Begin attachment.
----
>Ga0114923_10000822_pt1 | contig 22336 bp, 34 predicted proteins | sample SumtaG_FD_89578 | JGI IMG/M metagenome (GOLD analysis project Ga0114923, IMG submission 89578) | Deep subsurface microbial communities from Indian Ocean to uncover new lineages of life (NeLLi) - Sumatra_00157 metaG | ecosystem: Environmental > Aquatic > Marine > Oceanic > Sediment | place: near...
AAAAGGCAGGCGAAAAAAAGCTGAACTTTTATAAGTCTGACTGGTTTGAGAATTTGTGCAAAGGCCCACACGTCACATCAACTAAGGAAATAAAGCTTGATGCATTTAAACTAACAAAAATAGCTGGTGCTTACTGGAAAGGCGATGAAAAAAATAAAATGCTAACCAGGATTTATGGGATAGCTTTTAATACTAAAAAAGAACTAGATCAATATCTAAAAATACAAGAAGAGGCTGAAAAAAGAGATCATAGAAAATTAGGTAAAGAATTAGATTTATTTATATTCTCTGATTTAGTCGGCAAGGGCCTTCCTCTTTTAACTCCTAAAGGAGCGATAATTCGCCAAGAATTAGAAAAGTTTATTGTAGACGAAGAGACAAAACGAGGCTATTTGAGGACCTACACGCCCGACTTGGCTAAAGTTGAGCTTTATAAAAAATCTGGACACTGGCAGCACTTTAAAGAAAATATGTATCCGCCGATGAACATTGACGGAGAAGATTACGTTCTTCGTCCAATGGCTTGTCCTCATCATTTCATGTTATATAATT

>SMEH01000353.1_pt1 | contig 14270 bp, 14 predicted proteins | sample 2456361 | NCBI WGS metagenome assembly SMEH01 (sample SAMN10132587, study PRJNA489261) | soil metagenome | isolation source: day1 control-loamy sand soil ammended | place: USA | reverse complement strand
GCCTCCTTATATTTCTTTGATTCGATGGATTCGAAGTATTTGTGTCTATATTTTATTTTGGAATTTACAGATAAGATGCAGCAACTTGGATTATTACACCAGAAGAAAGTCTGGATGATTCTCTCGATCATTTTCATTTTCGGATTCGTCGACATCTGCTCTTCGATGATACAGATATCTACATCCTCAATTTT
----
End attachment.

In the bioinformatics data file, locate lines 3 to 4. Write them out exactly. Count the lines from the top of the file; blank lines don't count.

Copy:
>SMEH01000353.1_pt1 | contig 14270 bp, 14 predicted proteins | sample 2456361 | NCBI WGS metagenome assembly SMEH01 (sample SAMN10132587, study PRJNA489261) | soil metagenome | isolation source: day1 control-loamy sand soil ammended | place: USA | reverse complement strand
GCCTCCTTATATTTCTTTGATTCGATGGATTCGAAGTATTTGTGTCTATATTTTATTTTGGAATTTACAGATAAGATGCAGCAACTTGGATTATTACACCAGAAGAAAGTCTGGATGATTCTCTCGATCATTTTCATTTTCGGATTCGTCGACATCTGCTCTTCGATGATACAGATATCTACATCCTCAATTTT